At 22, Candeia passed the test to enter the police force, where he earned a reputation for being harsh and unforgiving. Bars in Lapa reportedly closed up when he came around because everyone left in fear; his close friend and musical partner Waldir 59 recounts that mutual friends warned him to stop hanging around Candeia so much: “He pardoned no one. He even put his adoptive brother Ronaldo in jail.”

The run-in that left Candeia in a wheelchair happened on December 13, 1965. He left a party at Portela to bring a girl home (his wife, dona Leonilda, said the accident would never have happened if he’d brought her to the party instead of fooling around). Waldir 59 went with him — mostly because he was worried about Candeia leaving in such a drunken state.  As they drove down the final stretch of Marquês de Sapucaí Avenue – the avenue that hosts  Rio’s Carnival parades – nearing Av. Presidente Vargas, Candeia crashed into a fish truck. He pulled around, got out, and saw that his fender was bent;  then he drew his gun and shot the truck’s tires. He threatened the men in the front of the truck, and as Waldir 59 recounts in the biography Candeia: Luz da Inspiração, the “Italian in the back of the truck” shot Candeia down.

The five gunshot wounds left Candeia paralyzed from the waist down.  His friend and biographer João Baptista remarked, “I think Candeia began to rethink some things after he was paralyzed,”and writes that the vast majority of his interviewees agreed that Candeia’s music became much stronger – both lyrically and socially – after the accident.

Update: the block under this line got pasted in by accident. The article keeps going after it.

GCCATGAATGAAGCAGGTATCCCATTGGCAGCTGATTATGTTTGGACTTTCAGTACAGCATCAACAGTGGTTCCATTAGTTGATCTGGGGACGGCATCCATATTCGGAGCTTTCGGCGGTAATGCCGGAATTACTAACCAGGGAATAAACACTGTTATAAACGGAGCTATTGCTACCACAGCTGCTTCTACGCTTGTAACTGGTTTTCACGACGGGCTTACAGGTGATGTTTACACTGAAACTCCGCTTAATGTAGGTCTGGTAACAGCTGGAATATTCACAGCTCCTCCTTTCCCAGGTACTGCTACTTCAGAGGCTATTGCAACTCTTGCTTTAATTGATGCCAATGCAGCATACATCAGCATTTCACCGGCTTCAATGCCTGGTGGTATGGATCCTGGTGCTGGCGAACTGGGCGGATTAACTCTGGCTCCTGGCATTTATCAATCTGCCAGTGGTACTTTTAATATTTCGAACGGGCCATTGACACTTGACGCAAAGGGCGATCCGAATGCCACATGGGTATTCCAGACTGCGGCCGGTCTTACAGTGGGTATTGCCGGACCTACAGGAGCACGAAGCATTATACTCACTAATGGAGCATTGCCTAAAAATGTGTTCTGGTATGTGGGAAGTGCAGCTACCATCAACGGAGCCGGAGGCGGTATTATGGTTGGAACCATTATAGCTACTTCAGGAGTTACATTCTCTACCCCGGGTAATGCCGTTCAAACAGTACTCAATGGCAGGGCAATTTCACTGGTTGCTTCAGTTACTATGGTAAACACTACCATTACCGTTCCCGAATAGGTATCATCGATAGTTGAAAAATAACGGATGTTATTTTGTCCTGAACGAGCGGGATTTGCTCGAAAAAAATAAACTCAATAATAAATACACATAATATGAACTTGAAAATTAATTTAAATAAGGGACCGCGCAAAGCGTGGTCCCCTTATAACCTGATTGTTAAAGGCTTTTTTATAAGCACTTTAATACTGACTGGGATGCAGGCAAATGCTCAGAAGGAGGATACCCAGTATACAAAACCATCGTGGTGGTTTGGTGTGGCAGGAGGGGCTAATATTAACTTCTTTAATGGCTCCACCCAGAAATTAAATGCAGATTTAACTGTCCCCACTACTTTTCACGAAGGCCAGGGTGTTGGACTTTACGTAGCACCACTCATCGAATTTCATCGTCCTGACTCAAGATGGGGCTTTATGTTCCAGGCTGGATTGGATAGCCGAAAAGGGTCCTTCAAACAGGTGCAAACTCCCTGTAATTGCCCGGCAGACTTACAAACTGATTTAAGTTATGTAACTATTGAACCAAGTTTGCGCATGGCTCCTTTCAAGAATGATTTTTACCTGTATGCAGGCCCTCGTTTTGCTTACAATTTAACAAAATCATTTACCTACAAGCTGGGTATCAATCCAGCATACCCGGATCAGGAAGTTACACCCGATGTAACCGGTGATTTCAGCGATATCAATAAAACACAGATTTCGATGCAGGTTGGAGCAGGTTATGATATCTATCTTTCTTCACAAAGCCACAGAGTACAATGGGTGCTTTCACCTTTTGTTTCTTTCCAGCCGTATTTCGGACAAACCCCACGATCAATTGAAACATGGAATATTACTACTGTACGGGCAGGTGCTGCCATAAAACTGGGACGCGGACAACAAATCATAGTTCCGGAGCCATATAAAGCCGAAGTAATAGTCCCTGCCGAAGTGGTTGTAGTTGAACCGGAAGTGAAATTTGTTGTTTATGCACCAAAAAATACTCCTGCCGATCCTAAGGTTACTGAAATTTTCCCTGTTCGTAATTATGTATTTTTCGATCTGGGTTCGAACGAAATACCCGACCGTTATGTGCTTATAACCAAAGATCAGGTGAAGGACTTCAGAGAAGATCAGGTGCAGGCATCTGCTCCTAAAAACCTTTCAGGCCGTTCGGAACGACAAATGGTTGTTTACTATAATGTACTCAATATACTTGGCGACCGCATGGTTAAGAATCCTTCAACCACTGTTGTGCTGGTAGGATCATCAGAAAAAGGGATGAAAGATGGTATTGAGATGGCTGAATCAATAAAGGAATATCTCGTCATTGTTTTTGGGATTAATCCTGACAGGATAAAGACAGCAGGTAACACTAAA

For a while Candeia believed he might walk again. But nearly two years to the day after the shooting, he wrote that he and his family members were losing hope for recovery, continuing, “I’m gradually losing interest in the present and the future; I see myself tied up in a boat headed slowly toward the precipice. In spite of all these adversities, I will continue to fight, do my exercises and take my medicine. I will never give in to despondency or despair.”

CANDEIA-34 conversa de botequimOne way Candeia dealt with his isolation and fought off despondency was by hosting more and more lively samba parties, or pagodes, at his house. Friends remember his phone calls: “Come on over — I’ll pay for the taxi.”

He wrote touching verses about his situation, most famously in “Preciso me encontrar,” “De qualquer maneira” (“I’ll sing no matter what, no matter what, my enchantment, I’ll samba…seated in a king’s throne, or here in this chair…”) and “Pintura sem arte” (“I feel like a fallen leaf, I’m the goodbye of one who’s departing, for whom life is a painting without art…”)

He also dedicated himself to activism, defending Afro-Brazilian culture and fighting the prioritization of  outsiders’ — often rich, white outsiders — interests in samba schools: